Knowing a programming language provides obvious benefits, such as access to well-paying jobs and ability to control your own computer. It also offers a wider benefit in the development of mental skills. The lessons you learn from becoming a good coder apply to all areas of life.
Mistakes are inevitable
Writing and testing anything more than the simplest program quickly drives home the lesson that you're going to make mistakes, no matter how careful you are. To be confident that your code is right, you have to subject it to a reality check. You have to see if it runs and produces the expected result. If it doesn't, you have to go over what you've done and spot the error.
This applies to all kinds of thinking. Your reasoning seems airtight, but sometimes it fails its reality check. When this happens, you need to go back and figure out where you went wrong. Hopefully you can avoid making the same mistake again.
Check your premises
Turning an idea into computer code requires making every assumption explicit. What information is available? What values are fixed, and which ones can change? Will the conditions you're assuming always be true? A program might work correctly under the assumptions you've made, yet crash when you use it because the runtime conditions are different.
Likewise, you can make assumptions in everyday life or business planning that prove wrong. All your reasoning would have been fine if your assumptions had been right, but when the situation is different, your plans could fall apart. You have to adapt to the new conditions.
Computer programming is basically a sustained exercise in logic. If this is true, then do that. Save the result of a calculation, then use it later. The reasoning has to be exactly right at each step. There's no room for wishful thinking or "sorta like that."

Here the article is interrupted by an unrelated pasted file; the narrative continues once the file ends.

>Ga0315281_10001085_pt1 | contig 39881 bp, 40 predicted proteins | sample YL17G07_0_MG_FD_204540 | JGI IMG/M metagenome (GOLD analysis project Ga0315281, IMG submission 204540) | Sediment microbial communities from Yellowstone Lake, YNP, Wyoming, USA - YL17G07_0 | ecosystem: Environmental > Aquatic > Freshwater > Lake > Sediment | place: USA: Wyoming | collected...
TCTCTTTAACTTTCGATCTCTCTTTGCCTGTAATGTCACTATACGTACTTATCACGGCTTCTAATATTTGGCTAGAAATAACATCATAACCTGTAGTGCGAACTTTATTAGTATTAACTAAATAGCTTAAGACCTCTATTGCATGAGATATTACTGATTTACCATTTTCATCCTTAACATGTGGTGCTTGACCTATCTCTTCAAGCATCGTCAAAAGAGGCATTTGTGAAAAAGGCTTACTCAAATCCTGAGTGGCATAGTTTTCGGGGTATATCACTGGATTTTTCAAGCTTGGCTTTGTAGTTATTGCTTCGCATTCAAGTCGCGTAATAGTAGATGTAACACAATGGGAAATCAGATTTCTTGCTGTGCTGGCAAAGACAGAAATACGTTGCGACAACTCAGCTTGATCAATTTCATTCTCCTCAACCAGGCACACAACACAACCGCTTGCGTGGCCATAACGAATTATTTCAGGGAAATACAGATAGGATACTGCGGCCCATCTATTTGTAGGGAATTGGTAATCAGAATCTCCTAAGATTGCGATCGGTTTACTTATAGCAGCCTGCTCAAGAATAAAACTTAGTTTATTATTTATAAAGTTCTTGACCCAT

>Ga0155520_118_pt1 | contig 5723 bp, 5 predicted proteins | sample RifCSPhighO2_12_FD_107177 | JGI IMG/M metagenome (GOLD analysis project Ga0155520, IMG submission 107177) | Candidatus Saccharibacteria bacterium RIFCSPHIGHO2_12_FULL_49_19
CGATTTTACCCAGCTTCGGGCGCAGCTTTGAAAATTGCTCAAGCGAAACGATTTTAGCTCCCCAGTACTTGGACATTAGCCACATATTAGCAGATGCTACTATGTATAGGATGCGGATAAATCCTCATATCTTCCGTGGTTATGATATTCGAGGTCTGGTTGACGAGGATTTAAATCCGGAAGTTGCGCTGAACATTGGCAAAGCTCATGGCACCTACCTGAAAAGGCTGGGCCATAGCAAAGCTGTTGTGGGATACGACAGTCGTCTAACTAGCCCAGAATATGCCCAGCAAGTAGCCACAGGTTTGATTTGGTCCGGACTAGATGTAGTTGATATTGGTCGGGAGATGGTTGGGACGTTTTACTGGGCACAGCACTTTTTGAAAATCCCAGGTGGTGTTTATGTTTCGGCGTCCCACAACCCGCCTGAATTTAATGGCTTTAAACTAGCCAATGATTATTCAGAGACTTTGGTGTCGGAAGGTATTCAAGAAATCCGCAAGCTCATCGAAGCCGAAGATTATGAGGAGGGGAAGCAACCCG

Not everything in life is an exercise in deduction, but the ability to think precisely is a necessary tool. Logical fallacies lead to mistaken conclusions, and using them as reasons annoys people.
Build on other people's work
Modern programming consists largely of using code libraries that do useful things and are well-tested. Using them saves a lot of coding and debugging, and it makes the product more reliable and easier to update. Writing new code requires figuring out the best way to do things, testing it thoroughly, and making it efficient. The wheel that you reinvent is going to be more primitive than ones that are already available. However, you need to choose your libraries well, or they'll make your application less reliable than it would have been with your own code.
No matter what you're doing, building on what's already been done makes more sense than trying to devise everything by yourself. You just need good judgment when choosing your resources. The more you understand about what you're trying to do, the better your skill at selecting them will be.
Field-test your thinking
When you let other people use your code, they'll do things with it that you didn't expect. Sometimes they're malicious, but more often they just think in ways that you don't. They'll leave something out, spell it wrong, misunderstand your instructions, or otherwise do something you never dreamed they'd do. Programmers are never good testers for their own code, since it's hard to see past the assumptions built into it.
Whatever you're trying to accomplish, bouncing your plans off other people helps to see whether they make sense. A consideration you've missed might be obvious to someone else. The best ideas show their value in field testing.
Perhaps nobody's going to learn coding just to learn better thinking skills, but it's a valuable side benefit. Whatever you try to accomplish, the experience from learning and writing computer code helps to build mental habits that are valuable for solving the problem.
The courses from DaVinci Coders will give you practical software development skills to improve your income as well as your thinking. Contact us to learn more.